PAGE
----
God, Charlie, No One

We would like to present not the model, but the guiding idea, questionable and transformable, of an elementary guide for everybody’s use, in a secular regime, of confessional plurality and freed [délié, “untied,” “loose”] thinking.

Gelobt seist du, Niemand”, «Blessed art thou, No-one [Personne][1]»: this verse by Paul Celan appears in the poem Psalm.  The formula, like in most of the poem, takes inspiration from the phrasing of David’s Psalms («Blessed art thou» or «Praised art thou, Lord»).  As many commentators have stressed, and as is clear to anyone who has penetrated the spirit of monotheism, far from being blasphemous or “atheistic,” this formula enunciates the deepest truth declined by the three great Abrahamic religions (and that Buddhism declines too, albeit on a different register): God is not “someone”.

When we say: «I am X» («Charlie», for example), we are designating ourselves under a name that refers to a specific person.  Many people share the same name, but each specifies it with the addition of one or several other names (surname, at times the name of their region, the name of their trade…).  “Someone,” a person, is a concrete existence that can be found in the world, even though it cannot be reduced to any species of pure and simple “identity.”

In some religions, gods have proper names, because there are several (often quite a vast number) and each has a specific form of presence, with particular functions.  Each may therefore have its own figure to distinguish it.  They are not persons, but figurative presences, that live the life given to them by their worshippers, by those who perform their rites.

The name “God” is not the name of such a figure.  This is why the one and only “god” of monotheism, in all his versions, cannot be represented.  Images of God, before being forbidden, are impossible.  Even where they are not formally forbidden, the faithful know that these images are not God (and this is true even if a sacred value is bestowed upon them, as in the case of the icons of the Christianity so-called Orthodox).  “God” is simply the common name – god, a god – used not to designate, but to indicate what eludes all names, what is unnamable.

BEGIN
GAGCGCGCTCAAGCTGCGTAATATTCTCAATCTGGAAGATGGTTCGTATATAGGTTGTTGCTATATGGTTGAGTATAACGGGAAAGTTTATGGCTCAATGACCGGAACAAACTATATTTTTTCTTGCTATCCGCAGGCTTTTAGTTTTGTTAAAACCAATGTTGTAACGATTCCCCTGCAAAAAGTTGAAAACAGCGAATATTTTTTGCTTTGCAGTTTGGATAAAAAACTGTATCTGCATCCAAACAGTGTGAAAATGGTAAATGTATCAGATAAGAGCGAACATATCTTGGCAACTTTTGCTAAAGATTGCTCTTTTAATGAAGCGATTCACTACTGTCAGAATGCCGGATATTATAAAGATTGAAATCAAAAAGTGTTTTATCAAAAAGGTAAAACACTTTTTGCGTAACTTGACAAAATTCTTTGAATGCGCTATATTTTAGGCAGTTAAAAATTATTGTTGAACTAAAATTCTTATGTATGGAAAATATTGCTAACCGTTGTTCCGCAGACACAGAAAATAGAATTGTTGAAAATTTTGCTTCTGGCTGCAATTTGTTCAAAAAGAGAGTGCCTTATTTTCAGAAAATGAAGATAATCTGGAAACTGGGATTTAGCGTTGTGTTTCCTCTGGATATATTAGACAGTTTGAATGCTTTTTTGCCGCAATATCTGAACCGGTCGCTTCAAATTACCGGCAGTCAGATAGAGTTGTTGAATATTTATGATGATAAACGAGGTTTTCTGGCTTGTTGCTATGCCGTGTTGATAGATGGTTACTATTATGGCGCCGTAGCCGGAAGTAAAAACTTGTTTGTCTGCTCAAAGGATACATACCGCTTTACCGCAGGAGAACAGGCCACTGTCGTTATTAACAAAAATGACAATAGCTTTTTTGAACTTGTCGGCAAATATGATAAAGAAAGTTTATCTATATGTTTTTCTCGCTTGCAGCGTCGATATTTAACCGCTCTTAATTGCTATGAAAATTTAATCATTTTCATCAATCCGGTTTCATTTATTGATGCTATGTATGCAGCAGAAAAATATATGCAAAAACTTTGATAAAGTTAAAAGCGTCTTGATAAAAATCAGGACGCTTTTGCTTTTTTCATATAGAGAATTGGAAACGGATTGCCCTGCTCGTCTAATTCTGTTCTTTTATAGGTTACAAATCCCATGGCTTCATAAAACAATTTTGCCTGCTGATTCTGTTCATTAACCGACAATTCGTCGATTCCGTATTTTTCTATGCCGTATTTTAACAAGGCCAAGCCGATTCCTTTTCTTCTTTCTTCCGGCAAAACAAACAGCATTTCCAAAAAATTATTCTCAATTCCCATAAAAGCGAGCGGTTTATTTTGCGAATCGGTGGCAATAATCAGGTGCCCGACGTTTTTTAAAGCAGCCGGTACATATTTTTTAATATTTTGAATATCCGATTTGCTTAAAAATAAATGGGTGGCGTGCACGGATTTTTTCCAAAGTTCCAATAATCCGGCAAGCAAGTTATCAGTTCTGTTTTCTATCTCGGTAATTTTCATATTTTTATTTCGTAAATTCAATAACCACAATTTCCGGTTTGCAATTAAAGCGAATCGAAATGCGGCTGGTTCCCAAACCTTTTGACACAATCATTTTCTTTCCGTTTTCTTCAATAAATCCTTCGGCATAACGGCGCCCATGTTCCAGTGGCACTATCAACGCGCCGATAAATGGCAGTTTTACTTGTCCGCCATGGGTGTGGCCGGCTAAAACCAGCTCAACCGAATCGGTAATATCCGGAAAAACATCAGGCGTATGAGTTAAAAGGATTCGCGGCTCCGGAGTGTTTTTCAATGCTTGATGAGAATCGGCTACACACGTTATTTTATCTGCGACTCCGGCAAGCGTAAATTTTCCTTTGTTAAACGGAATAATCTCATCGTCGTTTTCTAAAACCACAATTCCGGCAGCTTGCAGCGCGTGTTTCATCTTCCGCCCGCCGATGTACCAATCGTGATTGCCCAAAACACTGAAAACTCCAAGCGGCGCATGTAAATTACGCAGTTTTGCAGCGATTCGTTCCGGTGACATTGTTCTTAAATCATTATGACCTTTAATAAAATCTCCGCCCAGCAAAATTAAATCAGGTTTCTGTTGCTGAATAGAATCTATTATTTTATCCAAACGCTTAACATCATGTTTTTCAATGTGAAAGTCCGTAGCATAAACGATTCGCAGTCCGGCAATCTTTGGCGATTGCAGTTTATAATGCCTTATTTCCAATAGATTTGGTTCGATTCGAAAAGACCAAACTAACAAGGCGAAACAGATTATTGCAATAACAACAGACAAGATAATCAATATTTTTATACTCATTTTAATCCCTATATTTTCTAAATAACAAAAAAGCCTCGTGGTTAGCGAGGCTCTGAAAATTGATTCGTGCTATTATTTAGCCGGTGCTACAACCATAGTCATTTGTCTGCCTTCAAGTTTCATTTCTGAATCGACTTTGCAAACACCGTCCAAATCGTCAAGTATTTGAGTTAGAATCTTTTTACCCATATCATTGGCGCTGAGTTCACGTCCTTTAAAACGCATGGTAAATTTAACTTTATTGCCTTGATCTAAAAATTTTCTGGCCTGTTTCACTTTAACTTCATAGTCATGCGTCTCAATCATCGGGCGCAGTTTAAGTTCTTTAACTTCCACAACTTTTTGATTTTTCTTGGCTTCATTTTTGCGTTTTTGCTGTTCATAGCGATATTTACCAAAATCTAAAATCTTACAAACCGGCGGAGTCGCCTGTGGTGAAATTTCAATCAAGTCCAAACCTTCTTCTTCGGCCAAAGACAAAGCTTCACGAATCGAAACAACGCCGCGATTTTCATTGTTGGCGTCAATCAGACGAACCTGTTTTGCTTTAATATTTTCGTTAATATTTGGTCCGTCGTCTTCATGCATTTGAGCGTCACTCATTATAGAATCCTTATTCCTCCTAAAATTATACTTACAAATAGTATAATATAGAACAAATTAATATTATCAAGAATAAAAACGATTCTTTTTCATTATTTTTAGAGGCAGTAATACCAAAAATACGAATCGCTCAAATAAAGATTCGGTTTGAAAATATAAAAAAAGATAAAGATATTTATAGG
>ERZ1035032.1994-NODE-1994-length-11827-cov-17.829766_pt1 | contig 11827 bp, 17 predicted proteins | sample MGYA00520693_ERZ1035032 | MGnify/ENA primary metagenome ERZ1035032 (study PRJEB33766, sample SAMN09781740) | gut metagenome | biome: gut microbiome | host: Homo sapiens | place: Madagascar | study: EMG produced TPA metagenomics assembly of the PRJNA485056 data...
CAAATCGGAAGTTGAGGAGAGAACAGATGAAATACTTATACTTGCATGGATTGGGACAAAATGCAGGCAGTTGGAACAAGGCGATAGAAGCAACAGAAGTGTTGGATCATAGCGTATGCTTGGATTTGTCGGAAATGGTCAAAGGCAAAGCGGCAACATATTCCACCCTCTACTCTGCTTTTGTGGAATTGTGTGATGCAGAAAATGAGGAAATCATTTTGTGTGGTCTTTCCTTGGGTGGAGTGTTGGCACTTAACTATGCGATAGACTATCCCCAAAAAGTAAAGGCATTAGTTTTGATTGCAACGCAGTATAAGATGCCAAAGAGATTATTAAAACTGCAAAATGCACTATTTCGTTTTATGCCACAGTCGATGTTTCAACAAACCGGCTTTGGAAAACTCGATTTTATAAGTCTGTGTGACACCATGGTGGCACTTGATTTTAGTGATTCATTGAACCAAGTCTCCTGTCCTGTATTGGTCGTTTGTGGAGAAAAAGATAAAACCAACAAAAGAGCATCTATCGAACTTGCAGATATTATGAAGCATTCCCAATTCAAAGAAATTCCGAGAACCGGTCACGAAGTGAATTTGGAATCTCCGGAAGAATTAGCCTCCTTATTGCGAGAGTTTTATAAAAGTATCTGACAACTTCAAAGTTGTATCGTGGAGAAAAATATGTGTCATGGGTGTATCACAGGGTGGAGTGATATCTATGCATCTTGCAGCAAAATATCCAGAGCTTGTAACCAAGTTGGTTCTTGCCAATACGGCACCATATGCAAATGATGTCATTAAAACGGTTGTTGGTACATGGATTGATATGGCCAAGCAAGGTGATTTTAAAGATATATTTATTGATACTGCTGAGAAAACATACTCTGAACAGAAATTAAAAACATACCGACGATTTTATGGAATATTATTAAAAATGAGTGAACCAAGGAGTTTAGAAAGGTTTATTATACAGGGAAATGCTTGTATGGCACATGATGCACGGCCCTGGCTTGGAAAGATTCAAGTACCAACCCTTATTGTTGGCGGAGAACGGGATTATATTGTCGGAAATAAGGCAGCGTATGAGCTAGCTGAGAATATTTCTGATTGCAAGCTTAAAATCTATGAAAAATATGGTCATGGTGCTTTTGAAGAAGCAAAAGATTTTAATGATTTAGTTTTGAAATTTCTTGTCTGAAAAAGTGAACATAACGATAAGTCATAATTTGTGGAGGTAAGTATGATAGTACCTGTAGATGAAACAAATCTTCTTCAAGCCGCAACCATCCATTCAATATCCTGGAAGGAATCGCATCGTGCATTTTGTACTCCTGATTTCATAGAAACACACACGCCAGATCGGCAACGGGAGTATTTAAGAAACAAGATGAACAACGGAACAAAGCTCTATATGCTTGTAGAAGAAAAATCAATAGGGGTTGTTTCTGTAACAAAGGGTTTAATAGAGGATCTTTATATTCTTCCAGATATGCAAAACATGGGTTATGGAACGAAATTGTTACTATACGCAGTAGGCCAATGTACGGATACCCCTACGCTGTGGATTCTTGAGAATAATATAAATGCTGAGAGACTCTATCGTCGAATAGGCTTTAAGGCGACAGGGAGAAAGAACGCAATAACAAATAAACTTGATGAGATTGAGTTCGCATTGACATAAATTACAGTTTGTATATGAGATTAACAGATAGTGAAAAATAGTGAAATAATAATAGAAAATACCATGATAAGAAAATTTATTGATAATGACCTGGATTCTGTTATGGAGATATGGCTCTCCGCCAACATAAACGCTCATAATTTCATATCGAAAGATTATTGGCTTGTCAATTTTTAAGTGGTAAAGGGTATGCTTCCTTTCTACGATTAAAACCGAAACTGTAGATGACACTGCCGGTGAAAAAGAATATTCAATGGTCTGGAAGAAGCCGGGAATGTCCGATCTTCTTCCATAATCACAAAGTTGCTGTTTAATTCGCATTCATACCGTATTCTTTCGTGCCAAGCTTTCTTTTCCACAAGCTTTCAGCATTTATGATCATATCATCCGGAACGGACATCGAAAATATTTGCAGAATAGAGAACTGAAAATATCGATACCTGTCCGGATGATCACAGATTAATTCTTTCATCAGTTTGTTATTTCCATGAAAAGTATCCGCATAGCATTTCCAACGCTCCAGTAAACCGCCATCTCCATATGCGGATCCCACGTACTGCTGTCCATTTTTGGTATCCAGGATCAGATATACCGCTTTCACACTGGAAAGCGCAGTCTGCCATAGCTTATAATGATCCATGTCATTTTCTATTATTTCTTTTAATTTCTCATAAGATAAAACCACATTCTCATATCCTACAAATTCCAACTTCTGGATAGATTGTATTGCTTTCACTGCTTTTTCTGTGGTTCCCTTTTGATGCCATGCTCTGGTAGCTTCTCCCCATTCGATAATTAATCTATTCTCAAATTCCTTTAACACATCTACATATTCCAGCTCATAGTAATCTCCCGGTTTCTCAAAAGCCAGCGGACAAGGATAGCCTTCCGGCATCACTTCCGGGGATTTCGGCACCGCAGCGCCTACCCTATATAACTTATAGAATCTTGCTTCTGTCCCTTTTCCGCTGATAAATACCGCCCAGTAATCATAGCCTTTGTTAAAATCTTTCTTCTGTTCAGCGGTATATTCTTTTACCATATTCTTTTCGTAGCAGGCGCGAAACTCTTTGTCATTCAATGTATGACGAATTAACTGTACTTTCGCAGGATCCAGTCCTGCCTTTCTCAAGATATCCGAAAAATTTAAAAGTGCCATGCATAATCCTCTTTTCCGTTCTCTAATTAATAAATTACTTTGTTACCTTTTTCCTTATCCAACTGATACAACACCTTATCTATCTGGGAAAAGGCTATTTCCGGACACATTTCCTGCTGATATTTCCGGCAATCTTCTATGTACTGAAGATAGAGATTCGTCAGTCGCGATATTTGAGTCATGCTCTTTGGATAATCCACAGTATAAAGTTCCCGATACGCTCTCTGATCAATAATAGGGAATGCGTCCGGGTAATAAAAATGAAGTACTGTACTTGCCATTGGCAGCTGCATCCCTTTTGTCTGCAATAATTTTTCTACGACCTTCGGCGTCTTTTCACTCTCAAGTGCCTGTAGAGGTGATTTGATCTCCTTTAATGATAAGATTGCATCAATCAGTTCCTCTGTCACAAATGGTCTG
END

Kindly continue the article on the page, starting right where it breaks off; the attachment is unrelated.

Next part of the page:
All versions of monotheism indicate in their own way this impossibility to name.  For Jews, God has a name that nobody may pronounce.  For Christians there is a sort of by default [par défaut] or devoid [de défaut] denomination of the proper name, the common name “god” (in archaic Latin Deus meant “the light of the sky, the day”[2]).  In Islam, God has a multitude of names stating His qualities and a tradition that is often invoked recognizes ninety-nine of these, specifying that the hundredth must remain unknown.  The name Allah, into which an older denomination was transformed, designates the infinite departure from the true name.

We have here a trait that is profoundly common to all monotheisms: the affirmation of a single god is far less arithmetic than it is symbolic.  The single god is the god whose uniqueness eludes any sort of retrieval, of determination and identification.  As the Koran says, He is «the Impenetrable», «None equals Him» (Sura 112).  If nothing equals Him, He is not equal to one either, he is not equal to any of the values we may confer to unity and uniqueness.  To limit ourselves to an example, saying He is “alone” makes no more sense than saying He is with all things or persons.